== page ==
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Children Who Chase Lost Voices by Makoto Shinkai is a rich journey into the world of dead, full of adventure - but leaves  much to be sensed about life and the role of humans within.

Children Who Chase Lost Voices from Deep Below would be unfair to its English title (Children Who Chase Stars seems to be the literal translation), if it were shorter and less rich in narration than expected. It is long, it is rich in adventure, and it comes out as a modern Odyssey of a girl into the realm of the unknown. But it lacks real drama.

The film revolves around Asuna, a young Japanese girl who is the best student in class, but otherwise a lonely character. After the death of her father, Asuna only communicates through her radio listening to mysterious messages, and shares their excitement with her squirrel-tailed cat, Mimi (the only exciting face in the film).

Request for company is the excuse for Asuna to enter a dazzling adventure into the world of Agartha, or the land of the dead. Her early, earthly encounters include an ugly beast (or gatekeeper to the Agartha world), who would devour Asuna, if only a shining friend, Shin from Agartha did not intervene.

Shin does not have much to do in the narration, and dies after a while. But death in Children Who Chase Lost Voices from Deep Below is the real incentive for action, not loneliness. Both Asuna and her new, knowledgeable, spectacled teacher Mr. Morisaki decide to go to Agartha because of the death of their loved ones. Mr. Morisaki in particular plays the role of Orpheus who seeks his long-dead wife, Lisa.

The script uncompromisingly builds a new name for each thing, in the same way that The Lord of the Rings trilogy required to pre-consult your relevant encyclopedia. Arch Angels, top-dwellers, Quetzalcoatls and the really scary Izoku skeleton monsters are only same of the names that build the legend and the inhabitants of this world.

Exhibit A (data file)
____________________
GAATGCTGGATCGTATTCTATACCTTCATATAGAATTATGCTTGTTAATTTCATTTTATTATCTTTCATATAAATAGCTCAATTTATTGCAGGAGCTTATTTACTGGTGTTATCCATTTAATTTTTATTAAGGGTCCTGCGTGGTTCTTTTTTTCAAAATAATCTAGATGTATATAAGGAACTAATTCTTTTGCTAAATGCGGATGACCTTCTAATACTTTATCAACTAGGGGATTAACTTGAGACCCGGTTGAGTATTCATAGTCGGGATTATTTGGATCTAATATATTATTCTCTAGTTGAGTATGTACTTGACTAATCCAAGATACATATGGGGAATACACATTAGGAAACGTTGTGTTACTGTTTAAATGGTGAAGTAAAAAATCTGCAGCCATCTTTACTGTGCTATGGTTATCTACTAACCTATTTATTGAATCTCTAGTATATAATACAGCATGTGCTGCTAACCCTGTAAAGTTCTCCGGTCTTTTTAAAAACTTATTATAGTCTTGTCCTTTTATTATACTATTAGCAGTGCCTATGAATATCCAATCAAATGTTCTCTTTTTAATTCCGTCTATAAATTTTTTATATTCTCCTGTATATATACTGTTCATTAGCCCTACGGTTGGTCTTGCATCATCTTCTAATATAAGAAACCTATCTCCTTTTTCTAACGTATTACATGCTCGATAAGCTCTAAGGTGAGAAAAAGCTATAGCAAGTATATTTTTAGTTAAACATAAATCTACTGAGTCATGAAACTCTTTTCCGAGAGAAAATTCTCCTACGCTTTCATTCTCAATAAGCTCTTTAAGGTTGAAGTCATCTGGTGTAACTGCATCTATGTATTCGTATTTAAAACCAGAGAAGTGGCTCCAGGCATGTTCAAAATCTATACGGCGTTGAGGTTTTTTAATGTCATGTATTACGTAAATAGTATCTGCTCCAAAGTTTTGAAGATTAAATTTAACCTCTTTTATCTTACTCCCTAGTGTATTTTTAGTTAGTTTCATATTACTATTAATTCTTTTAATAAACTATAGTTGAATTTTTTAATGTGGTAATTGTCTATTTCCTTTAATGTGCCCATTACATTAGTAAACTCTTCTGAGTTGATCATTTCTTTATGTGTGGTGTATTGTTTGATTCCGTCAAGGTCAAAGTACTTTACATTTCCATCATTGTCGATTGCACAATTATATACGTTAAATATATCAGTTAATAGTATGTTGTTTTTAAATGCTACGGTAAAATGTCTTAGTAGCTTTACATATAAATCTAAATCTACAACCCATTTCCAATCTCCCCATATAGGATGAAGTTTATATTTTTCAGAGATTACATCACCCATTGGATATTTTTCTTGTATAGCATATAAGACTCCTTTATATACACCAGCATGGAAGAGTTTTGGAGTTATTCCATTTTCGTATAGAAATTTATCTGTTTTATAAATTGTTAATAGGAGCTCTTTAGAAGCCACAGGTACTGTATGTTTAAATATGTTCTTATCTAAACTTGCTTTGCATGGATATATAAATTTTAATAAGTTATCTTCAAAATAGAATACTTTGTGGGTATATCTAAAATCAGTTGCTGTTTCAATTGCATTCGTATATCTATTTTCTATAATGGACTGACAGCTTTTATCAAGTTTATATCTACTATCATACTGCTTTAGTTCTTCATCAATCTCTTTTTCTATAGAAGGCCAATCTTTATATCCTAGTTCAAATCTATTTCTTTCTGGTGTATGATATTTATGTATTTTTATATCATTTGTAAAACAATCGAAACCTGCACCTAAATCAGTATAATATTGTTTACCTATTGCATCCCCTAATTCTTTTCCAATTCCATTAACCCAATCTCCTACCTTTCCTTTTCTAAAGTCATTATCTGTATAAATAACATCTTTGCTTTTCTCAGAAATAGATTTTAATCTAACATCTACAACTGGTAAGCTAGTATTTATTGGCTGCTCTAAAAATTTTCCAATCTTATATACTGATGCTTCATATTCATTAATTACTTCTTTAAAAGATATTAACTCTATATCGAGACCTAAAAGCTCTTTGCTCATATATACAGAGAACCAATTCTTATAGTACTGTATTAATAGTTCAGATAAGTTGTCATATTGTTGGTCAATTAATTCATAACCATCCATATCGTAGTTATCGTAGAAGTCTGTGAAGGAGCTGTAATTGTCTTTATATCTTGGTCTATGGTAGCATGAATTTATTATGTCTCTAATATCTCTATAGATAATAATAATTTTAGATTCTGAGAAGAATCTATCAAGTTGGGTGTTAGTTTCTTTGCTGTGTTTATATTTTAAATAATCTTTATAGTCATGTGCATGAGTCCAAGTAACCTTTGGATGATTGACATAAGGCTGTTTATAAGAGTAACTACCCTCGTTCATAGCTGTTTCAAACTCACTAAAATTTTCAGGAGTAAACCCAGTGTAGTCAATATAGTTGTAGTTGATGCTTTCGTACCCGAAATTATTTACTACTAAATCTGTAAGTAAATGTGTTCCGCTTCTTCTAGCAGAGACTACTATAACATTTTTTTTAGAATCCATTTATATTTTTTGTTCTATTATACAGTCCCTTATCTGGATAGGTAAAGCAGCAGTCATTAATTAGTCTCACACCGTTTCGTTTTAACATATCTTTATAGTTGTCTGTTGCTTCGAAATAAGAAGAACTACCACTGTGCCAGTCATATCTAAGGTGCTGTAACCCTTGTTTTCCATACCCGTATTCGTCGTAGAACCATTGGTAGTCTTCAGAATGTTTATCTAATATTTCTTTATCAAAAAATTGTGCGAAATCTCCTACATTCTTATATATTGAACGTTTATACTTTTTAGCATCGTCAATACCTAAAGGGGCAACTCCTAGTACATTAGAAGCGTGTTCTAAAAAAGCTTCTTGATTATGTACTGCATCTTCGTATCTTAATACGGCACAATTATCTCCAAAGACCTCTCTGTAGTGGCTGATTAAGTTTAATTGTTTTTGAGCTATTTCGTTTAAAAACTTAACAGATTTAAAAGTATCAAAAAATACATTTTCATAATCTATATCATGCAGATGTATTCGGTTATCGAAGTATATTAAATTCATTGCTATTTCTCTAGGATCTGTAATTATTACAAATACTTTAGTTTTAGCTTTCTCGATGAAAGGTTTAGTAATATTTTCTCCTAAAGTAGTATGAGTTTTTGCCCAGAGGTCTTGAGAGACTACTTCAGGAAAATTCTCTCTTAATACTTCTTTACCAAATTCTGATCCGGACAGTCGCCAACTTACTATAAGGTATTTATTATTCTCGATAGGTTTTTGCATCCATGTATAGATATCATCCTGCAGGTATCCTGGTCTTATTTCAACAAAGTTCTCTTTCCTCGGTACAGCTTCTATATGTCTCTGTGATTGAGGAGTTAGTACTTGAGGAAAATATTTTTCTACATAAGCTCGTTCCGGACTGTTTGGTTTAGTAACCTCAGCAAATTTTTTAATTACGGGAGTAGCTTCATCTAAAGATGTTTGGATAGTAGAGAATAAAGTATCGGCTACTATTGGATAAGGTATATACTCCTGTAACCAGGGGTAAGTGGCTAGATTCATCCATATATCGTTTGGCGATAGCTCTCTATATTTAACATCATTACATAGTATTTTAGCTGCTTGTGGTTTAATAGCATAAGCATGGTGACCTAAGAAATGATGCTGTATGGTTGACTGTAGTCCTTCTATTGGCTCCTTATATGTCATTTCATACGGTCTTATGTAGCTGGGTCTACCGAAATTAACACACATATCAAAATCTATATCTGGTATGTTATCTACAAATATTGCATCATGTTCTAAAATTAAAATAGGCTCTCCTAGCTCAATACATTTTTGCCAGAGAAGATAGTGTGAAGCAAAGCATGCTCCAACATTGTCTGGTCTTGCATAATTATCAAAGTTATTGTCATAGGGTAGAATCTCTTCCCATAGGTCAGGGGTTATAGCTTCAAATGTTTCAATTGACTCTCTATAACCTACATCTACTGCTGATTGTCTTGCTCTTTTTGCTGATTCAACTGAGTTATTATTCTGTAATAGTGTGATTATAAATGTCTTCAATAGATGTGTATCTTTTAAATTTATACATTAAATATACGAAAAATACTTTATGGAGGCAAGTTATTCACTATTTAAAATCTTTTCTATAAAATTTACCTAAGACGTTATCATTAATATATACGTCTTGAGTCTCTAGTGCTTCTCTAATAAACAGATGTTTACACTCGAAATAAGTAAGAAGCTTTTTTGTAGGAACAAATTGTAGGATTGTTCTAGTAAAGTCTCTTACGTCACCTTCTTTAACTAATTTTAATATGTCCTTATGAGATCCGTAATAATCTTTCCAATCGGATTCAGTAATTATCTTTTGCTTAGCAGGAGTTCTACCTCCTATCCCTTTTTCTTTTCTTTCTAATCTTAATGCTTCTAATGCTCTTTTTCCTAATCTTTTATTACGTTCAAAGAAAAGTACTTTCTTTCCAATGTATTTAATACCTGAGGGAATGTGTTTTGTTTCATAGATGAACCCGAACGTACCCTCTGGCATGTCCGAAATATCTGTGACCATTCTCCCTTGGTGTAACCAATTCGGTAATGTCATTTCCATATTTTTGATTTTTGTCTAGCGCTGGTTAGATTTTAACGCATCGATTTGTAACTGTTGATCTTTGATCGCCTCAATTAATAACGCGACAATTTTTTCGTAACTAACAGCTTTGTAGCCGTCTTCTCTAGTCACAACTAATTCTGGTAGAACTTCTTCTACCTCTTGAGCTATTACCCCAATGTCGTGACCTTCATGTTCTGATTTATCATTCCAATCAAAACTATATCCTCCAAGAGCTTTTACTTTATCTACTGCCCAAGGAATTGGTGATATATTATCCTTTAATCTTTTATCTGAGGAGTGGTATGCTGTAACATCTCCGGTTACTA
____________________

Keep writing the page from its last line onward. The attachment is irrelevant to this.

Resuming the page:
The duo of Asuna and Mr. Morisaki has the necessary (but reluctant) help of Shin's brother, Shun. This group parades through caves, lakes and villages to show that zealots (people who cannot understand neither life nor death) need to be faced, and that true inquiry and knowledge should prevail.

This preoccupation with knowledge and curiosity is evident in the film. Books feature in Asuna's school library, a Master in the Amaurot village where the insiders settle can make them feel at home for a while. Yet, it is curious that this quest for knowledge does not translate into personal and sentimental development and conflicts.

Mr. Morisaki is the most ambivalent character in the film, and dramatic tension between the trio only arises at the final moment of being in the Gates of Life and Death. Their adventures can devour the attention, but leave the palate thirsty for affection and real sensitivity.

 It seems as if the characters have no time to stop and feel things; they keep anxiously moving from one adventure to the next.  Only at the moment when the very small Mana (a young girl whom the trio saved and brought back to her village) meets the giant Quetzalcoatl that the film suddenly feels poetic and otherworldly enough.

Children Who Chase Lost Voices  makes a great effort through its 116' running time to depict the human need for adventure and communication. It does not go visually too far in the realm of the supernatural: with all its monsters, Agartha is not that different from its earthly, more mundane counterpart, and blends seamlessly both worlds.

Still, it never asks why people come close to or oppose one another.  If all we need is other people, why look for them in the land of the dead? Asuna's first chaste kiss experience evades the question, and so does the film.

 

Vassilis Kroustallis

 

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